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But Khatib says — rightly, I fear — that the early Palestinian desire for such a solution has long ago been abandoned in the face of Israeli violence. So what, I ask, did the Palestinians do wrong in all these years? They should have stayed [in and ]. Our fathers and grandfathers should have stayed, even if they felt themselves in danger, they should have stayed on their land even if they died. I should have kept you with me and stayed with you there.
What a bitter conclusion. Many Palestinians did stay. Anyway, I would have thought I was only going away for a few days…. One expressed his sorrow for the former Palestinian owner and asked me to pass on his feelings to him, which I did. Another, an old Jewish man originally from a city in southern Poland, a Holocaust survivor who had been driven from his home by the Nazis, his mother murdered in Auschwitz, drew me a map of where he and his parents once lived.
Here the individual provinces, aside from Hungary, lacked any political memory of their own greatness, or it had been erased by the sponge of time, or at least blurred and obscured. In the period when the principle of nationalities was developing, however, national forces rose up in the various provinces, and to counteract them was all the more difficult as on the rim of the monarchy national states began to form whose populations, racially equivalent or related to the Austrian national splinters, were now able to exert a greater power of attraction than, conversely, remained possible for the German-Austrian Even Vienna could not forever endure this struggle.
With the development of Budapest into a big city, she had for the first time a rival whose task was no longer to hold the entire monarchy together, but rather to strengthen a part of it.
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In a short time Prague was to follow her example, then Lemberg, Laibach, etc. With the rise of these former provincial cities to national capitals of individual provinces, centers formed for more or less independent cultural life in these provinces. And only then did the politico-national instincts obtain their spiritual foundation and depth. The time inevitably approached when these dynamic forces of the individual peoples would grow sponger than the force of common interests, and that would be the end of Austria. It goes without saying that the administration as well as the political direction must be conducted with strict uniformity.
To me it was infinitely instructive to ascertain why this did not occur,. He who was guilty of this omission was alone to blame for the collapse of the Empire. Old Austria more than any other state depended on the greatness of her leaders. The foundation was lacking for a national state, which in its national basis always possesses the power of survival, regardless how deficient the leadership as such may be.
A homogeneous national state can, by virtue of the natural inertia of its inhabitants, and the resulting power of resistance, sometimes withstand astonishingly long periods of the worst administration or leadership without inwardly disintegrating.
At such times it often seems as though there were no more life in such a body, as though it were dead and done for, but one fine day the supposed corpse suddenly rises and gives the rest of humanity astonishing indications of its unquenchable vital force. It is different, however, with an empire not consisting of similar peoples, which is held together not by common blood but by a common fist. In this case the weakness of leadership will not cause a hibernation of the state, but an awakening of all the individual instincts which are present in the blood, but cannot develop in times when there is a dominant will.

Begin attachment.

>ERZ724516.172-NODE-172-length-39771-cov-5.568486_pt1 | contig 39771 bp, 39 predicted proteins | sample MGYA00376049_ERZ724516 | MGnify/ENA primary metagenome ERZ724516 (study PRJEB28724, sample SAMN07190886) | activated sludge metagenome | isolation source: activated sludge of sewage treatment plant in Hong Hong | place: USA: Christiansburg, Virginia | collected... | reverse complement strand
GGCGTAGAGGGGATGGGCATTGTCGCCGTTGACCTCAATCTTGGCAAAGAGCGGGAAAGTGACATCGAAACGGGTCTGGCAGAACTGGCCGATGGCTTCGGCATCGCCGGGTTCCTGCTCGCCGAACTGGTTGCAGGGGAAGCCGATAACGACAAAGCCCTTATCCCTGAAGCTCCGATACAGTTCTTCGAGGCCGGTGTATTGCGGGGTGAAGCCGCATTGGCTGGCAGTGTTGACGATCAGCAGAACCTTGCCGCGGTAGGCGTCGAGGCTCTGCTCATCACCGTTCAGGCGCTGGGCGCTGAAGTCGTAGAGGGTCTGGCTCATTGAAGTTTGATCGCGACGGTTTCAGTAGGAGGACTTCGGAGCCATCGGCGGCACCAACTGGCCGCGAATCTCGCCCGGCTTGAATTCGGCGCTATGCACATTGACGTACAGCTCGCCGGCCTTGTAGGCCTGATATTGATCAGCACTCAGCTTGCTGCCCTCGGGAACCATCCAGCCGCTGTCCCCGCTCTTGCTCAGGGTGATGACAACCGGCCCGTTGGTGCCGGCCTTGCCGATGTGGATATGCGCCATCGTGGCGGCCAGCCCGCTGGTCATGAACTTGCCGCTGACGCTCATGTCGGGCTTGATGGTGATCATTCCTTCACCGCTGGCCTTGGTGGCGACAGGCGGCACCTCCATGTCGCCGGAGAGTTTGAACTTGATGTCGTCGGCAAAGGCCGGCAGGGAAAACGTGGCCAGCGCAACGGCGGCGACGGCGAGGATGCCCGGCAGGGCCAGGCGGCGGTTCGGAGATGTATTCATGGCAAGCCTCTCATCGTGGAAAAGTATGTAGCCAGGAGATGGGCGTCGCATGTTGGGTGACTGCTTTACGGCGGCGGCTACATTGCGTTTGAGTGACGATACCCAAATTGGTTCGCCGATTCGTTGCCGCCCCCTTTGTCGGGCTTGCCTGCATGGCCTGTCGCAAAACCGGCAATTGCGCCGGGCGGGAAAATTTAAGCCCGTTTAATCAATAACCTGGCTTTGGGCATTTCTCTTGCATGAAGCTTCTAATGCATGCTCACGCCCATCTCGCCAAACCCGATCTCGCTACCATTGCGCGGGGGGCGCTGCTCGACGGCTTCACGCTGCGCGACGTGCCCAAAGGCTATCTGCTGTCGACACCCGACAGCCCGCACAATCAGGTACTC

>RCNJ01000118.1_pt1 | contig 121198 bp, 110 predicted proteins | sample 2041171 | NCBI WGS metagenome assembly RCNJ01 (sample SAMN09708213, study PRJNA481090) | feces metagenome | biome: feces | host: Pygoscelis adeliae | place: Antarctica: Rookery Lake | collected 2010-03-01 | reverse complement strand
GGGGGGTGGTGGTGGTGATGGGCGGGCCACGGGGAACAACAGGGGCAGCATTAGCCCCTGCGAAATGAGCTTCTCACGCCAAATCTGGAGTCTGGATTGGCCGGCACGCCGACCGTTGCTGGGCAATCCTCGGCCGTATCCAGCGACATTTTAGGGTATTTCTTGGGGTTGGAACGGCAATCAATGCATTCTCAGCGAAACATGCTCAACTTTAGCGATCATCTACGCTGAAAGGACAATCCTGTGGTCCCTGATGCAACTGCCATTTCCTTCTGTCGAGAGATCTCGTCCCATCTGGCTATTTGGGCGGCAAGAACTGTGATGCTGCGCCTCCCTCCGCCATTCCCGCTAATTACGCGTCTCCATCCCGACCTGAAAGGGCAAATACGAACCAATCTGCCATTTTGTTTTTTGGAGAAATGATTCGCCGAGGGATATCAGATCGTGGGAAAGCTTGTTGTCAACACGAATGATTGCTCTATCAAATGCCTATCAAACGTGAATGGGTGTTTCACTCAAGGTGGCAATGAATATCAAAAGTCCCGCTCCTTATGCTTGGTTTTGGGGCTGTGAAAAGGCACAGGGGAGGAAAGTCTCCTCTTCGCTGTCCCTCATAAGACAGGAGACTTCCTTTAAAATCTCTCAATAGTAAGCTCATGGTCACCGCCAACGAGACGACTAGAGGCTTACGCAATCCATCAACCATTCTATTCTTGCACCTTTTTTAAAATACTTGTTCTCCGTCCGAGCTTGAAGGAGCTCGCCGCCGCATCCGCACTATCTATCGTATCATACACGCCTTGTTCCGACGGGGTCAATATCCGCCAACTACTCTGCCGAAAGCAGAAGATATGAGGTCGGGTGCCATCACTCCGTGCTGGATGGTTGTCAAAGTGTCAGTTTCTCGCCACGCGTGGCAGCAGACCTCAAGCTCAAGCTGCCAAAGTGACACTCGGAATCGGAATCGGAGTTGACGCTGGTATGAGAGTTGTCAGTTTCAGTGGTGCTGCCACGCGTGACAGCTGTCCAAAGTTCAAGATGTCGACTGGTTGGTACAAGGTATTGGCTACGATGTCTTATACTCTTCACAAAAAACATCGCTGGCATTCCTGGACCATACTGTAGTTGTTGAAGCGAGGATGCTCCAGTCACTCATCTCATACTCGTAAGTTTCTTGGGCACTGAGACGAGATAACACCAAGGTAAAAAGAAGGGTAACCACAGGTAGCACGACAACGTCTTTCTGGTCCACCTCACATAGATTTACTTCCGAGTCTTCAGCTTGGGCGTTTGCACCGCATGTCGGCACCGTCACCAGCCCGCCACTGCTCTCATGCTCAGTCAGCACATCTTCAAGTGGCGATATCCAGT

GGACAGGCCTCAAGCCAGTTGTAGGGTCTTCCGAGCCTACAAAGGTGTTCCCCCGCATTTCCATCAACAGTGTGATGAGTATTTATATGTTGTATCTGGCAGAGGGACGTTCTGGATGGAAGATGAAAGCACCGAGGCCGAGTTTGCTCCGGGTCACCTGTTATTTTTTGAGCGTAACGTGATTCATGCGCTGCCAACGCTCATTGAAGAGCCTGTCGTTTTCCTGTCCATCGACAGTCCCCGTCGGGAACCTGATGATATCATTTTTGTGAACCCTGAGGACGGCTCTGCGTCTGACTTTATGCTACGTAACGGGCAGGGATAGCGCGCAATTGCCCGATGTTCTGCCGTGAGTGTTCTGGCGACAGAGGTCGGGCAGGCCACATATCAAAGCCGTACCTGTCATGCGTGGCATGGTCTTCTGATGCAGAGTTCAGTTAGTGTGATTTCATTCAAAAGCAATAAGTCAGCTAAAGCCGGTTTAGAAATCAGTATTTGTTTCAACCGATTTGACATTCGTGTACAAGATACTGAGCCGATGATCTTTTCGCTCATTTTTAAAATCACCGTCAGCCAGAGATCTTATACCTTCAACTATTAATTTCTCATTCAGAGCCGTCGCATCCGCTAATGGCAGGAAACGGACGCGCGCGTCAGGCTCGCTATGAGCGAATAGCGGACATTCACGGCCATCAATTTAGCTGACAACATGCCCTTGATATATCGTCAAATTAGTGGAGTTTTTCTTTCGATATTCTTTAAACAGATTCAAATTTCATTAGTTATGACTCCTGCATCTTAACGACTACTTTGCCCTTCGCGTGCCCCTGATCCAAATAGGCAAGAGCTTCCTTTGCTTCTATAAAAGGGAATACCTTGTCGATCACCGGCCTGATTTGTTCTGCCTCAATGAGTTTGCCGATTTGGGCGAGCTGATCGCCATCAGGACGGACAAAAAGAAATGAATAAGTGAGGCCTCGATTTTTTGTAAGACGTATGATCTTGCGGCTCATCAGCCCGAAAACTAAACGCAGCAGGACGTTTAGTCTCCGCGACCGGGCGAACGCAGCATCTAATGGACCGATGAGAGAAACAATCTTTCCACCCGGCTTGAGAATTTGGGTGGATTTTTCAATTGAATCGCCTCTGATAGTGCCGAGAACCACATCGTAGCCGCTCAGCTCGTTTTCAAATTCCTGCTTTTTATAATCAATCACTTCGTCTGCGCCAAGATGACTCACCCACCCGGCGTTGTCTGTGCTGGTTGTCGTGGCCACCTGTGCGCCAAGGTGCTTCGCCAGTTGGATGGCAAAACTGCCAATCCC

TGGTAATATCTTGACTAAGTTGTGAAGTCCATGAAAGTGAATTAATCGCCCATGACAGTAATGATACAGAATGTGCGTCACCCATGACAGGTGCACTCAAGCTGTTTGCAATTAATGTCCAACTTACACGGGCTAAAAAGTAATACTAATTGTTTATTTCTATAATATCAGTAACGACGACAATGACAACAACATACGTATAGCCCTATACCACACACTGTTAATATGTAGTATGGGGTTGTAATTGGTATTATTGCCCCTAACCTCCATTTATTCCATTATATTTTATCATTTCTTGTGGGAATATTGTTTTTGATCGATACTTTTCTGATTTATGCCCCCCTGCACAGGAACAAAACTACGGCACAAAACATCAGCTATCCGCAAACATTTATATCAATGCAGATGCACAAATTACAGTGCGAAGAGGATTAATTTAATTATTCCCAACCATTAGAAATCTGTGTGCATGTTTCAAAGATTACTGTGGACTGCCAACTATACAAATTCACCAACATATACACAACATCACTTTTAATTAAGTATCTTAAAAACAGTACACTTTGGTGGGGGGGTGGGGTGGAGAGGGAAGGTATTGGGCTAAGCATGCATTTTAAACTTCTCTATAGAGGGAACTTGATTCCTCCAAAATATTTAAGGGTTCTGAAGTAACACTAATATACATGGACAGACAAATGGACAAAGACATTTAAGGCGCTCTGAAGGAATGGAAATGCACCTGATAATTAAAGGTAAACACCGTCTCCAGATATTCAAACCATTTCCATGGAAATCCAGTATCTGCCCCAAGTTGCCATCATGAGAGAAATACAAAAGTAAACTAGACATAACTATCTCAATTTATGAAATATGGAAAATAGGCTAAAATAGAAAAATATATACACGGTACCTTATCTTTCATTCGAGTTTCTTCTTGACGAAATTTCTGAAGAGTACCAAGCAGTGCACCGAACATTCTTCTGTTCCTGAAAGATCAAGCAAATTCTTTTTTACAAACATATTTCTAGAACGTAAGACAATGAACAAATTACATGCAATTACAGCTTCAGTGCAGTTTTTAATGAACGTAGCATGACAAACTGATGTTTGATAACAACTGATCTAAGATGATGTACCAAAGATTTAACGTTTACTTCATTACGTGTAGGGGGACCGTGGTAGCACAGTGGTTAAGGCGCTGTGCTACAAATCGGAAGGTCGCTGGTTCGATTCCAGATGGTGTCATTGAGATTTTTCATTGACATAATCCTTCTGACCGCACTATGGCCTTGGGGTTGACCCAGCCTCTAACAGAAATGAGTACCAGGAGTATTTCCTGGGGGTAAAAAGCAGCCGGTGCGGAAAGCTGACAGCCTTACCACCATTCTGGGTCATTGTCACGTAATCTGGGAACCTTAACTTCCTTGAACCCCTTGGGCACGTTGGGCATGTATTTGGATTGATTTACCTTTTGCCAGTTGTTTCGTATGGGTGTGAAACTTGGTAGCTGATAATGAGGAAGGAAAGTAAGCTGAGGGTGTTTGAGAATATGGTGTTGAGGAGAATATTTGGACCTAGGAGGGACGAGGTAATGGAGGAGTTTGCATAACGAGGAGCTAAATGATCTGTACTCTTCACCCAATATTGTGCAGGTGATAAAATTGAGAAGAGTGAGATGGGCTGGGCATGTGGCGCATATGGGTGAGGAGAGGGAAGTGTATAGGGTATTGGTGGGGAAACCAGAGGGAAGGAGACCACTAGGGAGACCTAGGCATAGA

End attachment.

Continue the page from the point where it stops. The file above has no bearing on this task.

Only by a common education extending over centuries, by common tradition, common interests, etc.
Hence the younger such state formations are, the more they depend on the greatness of leadership, and if they are the work of outstanding soldiers and spiritual heroes, they often crumble immediately after the death of the great solitary founder. But even after centuries these dangers cannot be regarded as overcome; they only lie dormant, often suddenly to awaken as soon as the weakness of the common leadership and the force of education and all the sublime traditions can no longer overcome the impetus of the vital urge of the individual tribes. Not to have understood this is perhaps the tragic guilt of the House of Habsburg.
For only a single one of them did Fate once again raise high the torch over the future of his country, then it was extinguished forever. Joseph II, Roman Emperor of the German nation, saw with fear and trepidation how his House, forced to the outermost corner of the Empire, would one day inevitably vanish in the maelstrom of a Babylon of nations unless at the eleventh hour the omissions of his forefathers were made good. With super-human power this 'friend of man' braced himself against the negligence of his ancestors and endeavored to retrieve in one decade what centuries had failed to do.
If he had been granted only forty years for his work, and if after him even two generations had continued his work as he began it, the miracle would probably have been achieved. But when, after scarcely ten years on the thrones worn in body and soul, he died, his work sank with him into the grave, to awaken no more and sleep forever in the Capuchin crypt.
His successors were equal to the task neither in mind nor in will. When the first revolutionary lightnings of a new era flashed through Europe, Austria, too, slowly began to catch fire, little by little. But when the fire at length broke out, the flame was fanned less by social or general political causes than by dynamic forces of national origin.
The revolution of may have been a class struggle everywhere, but in Austria it was the beginning of a new racial war. By forgetting or not recognizing this origin and putting themselves in the service of the revolutionary uprising, the Germans sealed their own fate. They helped to arouse the spirit of 'Western democracy,' which in a short time removed the foundations of their own existence.
With the formation of a parliamentary representative body without the previous establishment and crystallization of a common state language, the cornerstone had been laid for the end of German domination of the monarchy. From this moment on the state itself was lost. All that followed was merely the historic liquidation of an empire. To follow this process of dissolution was as heartrending as it was instructive.